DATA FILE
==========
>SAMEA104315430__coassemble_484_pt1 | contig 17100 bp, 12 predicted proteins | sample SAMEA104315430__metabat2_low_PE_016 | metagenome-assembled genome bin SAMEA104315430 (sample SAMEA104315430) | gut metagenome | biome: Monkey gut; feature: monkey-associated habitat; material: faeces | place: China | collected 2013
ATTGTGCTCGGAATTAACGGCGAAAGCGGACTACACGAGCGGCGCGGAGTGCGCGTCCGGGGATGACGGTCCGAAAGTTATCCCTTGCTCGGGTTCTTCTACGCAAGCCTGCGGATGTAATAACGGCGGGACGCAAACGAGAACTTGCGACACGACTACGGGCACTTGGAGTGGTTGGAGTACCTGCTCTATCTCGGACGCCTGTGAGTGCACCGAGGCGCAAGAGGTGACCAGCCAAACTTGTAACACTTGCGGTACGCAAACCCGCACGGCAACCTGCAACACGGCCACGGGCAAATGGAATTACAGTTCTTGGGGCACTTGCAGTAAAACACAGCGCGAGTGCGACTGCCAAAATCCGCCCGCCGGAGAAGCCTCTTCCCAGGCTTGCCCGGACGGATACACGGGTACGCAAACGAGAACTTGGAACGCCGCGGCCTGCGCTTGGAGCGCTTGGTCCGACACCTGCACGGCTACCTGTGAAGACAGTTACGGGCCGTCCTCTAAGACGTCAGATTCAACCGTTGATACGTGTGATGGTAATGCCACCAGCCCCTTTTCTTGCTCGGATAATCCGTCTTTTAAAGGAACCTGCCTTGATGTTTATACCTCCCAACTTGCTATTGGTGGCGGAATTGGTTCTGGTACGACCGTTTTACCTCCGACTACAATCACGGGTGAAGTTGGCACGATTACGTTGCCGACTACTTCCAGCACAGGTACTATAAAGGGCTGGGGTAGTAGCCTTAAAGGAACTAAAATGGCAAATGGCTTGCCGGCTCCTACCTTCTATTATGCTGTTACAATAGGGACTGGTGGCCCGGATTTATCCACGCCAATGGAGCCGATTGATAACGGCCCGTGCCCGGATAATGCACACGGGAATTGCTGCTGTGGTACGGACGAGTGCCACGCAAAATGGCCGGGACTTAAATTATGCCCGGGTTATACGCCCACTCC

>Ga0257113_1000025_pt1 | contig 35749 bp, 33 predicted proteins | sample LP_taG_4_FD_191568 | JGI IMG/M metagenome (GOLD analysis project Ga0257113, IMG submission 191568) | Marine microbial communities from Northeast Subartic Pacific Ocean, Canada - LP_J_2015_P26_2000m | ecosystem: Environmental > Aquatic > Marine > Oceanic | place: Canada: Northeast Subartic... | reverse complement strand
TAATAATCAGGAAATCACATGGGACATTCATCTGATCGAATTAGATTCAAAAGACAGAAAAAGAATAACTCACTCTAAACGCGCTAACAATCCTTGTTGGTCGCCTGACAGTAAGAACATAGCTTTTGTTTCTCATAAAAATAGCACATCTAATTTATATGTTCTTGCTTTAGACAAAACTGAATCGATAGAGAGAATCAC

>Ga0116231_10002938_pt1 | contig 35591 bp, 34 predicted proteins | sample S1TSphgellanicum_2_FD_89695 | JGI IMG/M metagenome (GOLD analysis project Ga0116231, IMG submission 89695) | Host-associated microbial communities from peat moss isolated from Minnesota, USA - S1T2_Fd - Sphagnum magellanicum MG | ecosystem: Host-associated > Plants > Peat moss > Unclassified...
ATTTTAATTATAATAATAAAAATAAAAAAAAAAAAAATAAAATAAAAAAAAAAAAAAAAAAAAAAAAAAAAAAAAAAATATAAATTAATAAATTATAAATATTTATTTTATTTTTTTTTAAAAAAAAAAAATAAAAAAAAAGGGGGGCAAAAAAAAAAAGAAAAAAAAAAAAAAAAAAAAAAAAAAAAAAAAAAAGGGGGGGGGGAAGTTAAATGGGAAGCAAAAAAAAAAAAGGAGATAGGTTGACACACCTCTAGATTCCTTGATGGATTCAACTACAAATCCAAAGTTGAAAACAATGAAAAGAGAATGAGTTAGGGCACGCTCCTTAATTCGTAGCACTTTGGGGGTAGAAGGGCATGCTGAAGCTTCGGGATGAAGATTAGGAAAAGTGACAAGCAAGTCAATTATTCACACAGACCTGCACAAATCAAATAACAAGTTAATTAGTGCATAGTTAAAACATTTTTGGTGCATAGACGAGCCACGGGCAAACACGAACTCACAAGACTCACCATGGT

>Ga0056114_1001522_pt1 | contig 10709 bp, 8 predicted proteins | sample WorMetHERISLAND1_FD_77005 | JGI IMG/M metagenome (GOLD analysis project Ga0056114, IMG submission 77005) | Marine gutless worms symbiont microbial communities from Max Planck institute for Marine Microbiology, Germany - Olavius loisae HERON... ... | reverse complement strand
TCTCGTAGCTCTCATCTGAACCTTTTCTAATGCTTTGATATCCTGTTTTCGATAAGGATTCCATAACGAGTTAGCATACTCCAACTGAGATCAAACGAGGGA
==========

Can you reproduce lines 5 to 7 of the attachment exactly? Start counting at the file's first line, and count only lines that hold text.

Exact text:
>Ga0116231_10002938_pt1 | contig 35591 bp, 34 predicted proteins | sample S1TSphgellanicum_2_FD_89695 | JGI IMG/M metagenome (GOLD analysis project Ga0116231, IMG submission 89695) | Host-associated microbial communities from peat moss isolated from Minnesota, USA - S1T2_Fd - Sphagnum magellanicum MG | ecosystem: Host-associated > Plants > Peat moss > Unclassified...
ATTTTAATTATAATAATAAAAATAAAAAAAAAAAAAATAAAATAAAAAAAAAAAAAAAAAAAAAAAAAAAAAAAAAAATATAAATTAATAAATTATAAATATTTATTTTATTTTTTTTTAAAAAAAAAAAATAAAAAAAAAGGGGGGCAAAAAAAAAAAGAAAAAAAAAAAAAAAAAAAAAAAAAAAAAAAAAAAGGGGGGGGGGAAGTTAAATGGGAAGCAAAAAAAAAAAAGGAGATAGGTTGACACACCTCTAGATTCCTTGATGGATTCAACTACAAATCCAAAGTTGAAAACAATGAAAAGAGAATGAGTTAGGGCACGCTCCTTAATTCGTAGCACTTTGGGGGTAGAAGGGCATGCTGAAGCTTCGGGATGAAGATTAGGAAAAGTGACAAGCAAGTCAATTATTCACACAGACCTGCACAAATCAAATAACAAGTTAATTAGTGCATAGTTAAAACATTTTTGGTGCATAGACGAGCCACGGGCAAACACGAACTCACAAGACTCACCATGGT

>Ga0056114_1001522_pt1 | contig 10709 bp, 8 predicted proteins | sample WorMetHERISLAND1_FD_77005 | JGI IMG/M metagenome (GOLD analysis project Ga0056114, IMG submission 77005) | Marine gutless worms symbiont microbial communities from Max Planck institute for Marine Microbiology, Germany - Olavius loisae HERON... ... | reverse complement strand